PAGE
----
On February 27th, before the 0.10% state income tax cut had even passed the House, the Salt Lake Tribune said, “The Legislature is on the verge of dropping Utah’s income tax rate from 4.65% to 4.55%, meaning those Utahns with the highest incomes will benefit the most.” Well, duh. Such is the nature of a flat tax. But with clickbait headlines like that, and a proposal to reintroduce a graduated income tax rate by Democrat candidate for Governor, Representative Brian King in Utah, perhaps it’s worth assessing the merits of a flat tax rate and why many states are moving in the direction Utah moved more than 15 years ago.

Utah, which implemented a flat tax in 2007, is one of 12 states with this structure, and this is a major reason that Utah has ranked #1 in ALEC’s economic outlook for the last 16 years. Between 2021 and 2022, five states adopted a flat tax, which has led to Utah’s #1 spot being threatened.  It’s clear that implementing a flat income tax rate has been the “state tax trend” over the last few years.

Flat tax rates allow the state to better forecast revenues, and for a state like Utah which is constitutionally required to have a balanced budget, the reliability of forecasting numbers is essential for planning and managing appropriation requests. Similarly, flat tax rates help families estimate their tax liability and budget accordingly, since shifts in their income level within a tax year will not push them to different brackets. The flat tax system also creates consistency and predictability for businesses even as their revenues fluctuate.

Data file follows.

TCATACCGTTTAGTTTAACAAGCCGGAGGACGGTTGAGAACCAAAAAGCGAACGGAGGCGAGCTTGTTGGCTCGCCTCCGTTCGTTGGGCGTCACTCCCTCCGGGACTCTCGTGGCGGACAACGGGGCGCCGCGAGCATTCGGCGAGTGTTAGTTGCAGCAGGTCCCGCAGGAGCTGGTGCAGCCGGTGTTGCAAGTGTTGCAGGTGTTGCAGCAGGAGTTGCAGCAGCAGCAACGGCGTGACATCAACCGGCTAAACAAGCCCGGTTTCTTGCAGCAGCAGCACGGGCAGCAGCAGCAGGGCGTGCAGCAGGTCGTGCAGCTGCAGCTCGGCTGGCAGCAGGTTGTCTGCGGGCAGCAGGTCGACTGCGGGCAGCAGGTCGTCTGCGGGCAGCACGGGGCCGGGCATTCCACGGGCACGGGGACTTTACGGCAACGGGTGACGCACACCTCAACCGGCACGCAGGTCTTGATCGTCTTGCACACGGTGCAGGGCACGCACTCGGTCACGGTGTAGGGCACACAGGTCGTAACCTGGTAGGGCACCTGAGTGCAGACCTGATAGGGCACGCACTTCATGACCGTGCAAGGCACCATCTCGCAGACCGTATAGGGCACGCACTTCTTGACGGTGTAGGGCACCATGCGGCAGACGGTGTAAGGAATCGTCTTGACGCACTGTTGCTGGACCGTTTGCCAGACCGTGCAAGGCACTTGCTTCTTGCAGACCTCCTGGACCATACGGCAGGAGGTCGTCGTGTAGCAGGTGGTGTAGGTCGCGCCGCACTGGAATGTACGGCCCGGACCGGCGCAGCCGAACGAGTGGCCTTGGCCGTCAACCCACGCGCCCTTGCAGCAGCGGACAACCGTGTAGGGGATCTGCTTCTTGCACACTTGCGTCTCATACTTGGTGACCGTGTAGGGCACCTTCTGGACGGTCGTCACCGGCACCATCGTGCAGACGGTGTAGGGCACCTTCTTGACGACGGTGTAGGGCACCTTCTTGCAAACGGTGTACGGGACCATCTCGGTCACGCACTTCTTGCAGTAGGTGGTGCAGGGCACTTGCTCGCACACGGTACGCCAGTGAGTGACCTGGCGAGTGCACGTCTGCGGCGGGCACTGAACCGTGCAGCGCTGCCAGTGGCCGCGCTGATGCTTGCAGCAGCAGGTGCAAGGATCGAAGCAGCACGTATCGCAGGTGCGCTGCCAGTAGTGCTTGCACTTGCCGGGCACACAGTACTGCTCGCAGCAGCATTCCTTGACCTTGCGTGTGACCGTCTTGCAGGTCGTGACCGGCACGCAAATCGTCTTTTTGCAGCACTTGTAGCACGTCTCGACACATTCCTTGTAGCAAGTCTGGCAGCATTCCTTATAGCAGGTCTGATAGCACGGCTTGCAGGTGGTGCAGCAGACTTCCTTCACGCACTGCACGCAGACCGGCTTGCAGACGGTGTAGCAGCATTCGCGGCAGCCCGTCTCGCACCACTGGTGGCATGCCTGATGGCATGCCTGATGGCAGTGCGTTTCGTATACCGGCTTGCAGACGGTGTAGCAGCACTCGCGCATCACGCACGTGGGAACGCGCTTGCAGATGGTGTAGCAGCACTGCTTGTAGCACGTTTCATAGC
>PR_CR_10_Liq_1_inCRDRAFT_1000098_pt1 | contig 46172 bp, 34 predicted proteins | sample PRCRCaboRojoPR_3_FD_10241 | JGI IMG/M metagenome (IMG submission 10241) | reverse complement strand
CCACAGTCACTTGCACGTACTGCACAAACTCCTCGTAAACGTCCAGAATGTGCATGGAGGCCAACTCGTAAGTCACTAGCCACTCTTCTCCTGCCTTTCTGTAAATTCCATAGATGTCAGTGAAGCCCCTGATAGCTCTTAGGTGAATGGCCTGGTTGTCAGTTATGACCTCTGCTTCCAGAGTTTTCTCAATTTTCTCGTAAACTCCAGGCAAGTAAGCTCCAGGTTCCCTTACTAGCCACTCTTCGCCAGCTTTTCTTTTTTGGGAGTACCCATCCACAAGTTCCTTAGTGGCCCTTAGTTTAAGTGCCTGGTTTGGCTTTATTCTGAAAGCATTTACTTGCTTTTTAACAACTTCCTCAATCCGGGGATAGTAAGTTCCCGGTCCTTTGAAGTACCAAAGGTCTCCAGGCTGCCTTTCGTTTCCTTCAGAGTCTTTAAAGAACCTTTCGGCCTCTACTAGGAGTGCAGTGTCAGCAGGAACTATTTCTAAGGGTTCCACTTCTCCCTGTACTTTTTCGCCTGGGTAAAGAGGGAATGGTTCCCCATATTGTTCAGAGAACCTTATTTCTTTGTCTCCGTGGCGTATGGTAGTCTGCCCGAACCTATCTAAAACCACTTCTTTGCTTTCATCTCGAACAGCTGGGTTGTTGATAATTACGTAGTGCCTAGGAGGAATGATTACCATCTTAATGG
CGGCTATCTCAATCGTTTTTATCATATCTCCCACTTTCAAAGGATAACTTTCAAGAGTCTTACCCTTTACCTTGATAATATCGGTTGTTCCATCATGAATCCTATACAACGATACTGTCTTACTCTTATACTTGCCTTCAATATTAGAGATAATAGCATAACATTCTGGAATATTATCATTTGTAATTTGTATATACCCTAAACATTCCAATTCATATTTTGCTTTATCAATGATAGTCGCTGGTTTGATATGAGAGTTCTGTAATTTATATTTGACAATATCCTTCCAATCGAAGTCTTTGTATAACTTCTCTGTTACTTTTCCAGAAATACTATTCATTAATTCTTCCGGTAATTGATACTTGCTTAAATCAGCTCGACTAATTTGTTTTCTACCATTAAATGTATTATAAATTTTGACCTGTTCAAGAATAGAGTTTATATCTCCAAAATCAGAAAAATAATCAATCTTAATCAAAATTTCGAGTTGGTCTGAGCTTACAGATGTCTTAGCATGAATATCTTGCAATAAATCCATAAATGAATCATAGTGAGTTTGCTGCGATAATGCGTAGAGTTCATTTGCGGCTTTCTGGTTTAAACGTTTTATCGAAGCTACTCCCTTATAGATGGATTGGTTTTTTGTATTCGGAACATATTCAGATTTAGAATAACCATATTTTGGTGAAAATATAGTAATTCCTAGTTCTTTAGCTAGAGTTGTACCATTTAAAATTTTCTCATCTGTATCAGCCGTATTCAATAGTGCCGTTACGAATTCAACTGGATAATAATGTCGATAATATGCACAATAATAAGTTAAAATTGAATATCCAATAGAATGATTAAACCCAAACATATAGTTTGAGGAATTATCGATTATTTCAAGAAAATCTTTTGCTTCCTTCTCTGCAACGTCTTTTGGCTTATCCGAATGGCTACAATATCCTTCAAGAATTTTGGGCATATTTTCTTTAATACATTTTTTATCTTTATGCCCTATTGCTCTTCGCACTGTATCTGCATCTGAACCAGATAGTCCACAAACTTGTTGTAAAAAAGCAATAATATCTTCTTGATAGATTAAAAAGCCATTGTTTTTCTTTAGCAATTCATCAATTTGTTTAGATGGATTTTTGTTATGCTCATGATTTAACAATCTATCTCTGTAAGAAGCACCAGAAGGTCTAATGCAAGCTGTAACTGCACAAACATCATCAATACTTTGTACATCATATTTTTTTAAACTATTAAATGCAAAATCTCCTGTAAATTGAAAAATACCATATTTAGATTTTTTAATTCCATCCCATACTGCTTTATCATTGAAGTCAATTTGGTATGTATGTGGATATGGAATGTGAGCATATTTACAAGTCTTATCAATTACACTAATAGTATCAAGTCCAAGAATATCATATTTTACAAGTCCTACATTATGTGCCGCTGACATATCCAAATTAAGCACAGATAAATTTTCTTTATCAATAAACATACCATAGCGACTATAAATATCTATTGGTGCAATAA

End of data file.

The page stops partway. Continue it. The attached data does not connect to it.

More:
Flat taxes tend to lead to lower tax rates. The Tax Foundation notes, “Notably, all four states (Arizona, Idaho, Kentucky, Mississippi) that transitioned from a graduated-rate to a single-rate individual income tax before 2023 now have flat rates that are all between 0.5 and 1.05 percentage points lower than they were when the transition to a flat tax first occurred”. When everyone is equally affected by the rate, there appears to be less appetite to increase the rate, and more widespread satisfaction when the rate is lowered. Lower income tax rates inevitably bring with them more business, more growth and more opportunity.

This is where opponents – like the Salt Lake Tribune – will argue that flat taxes benefit the wealthy. That should come as no surprise, since the top income earners (which includes small businesses) in Utah pay virtually all of the state income tax. Consequently, when the rate is lowered, they save the most money. But whether under a flat tax system or a graduated tax system, top earners pay more money in income tax. And top earners absolutely pay their fair share. It is true: under a flat tax system any change in income tax rate – whether up or down – will have the most dramatic impact on those with the largest taxable income. But is that such a bad thing? Tax relief can be distributed to lower earners in different ways than a lower rate – and perhaps in a more effective way, too. Increasing the personal exemption and having it phase out at a certain income level disproportionately benefits lower earners, for example.

While, yes, the newly-lowered income tax rate will save the highest earners the most dollars, a flat income tax rate provides consistency, predictability and generally lower taxes. It also provides ideal conditions for growth and prosperity – and Utah is both growing and prosperous. That is a much better story than the tired argument that the rich are better off than the rest of us.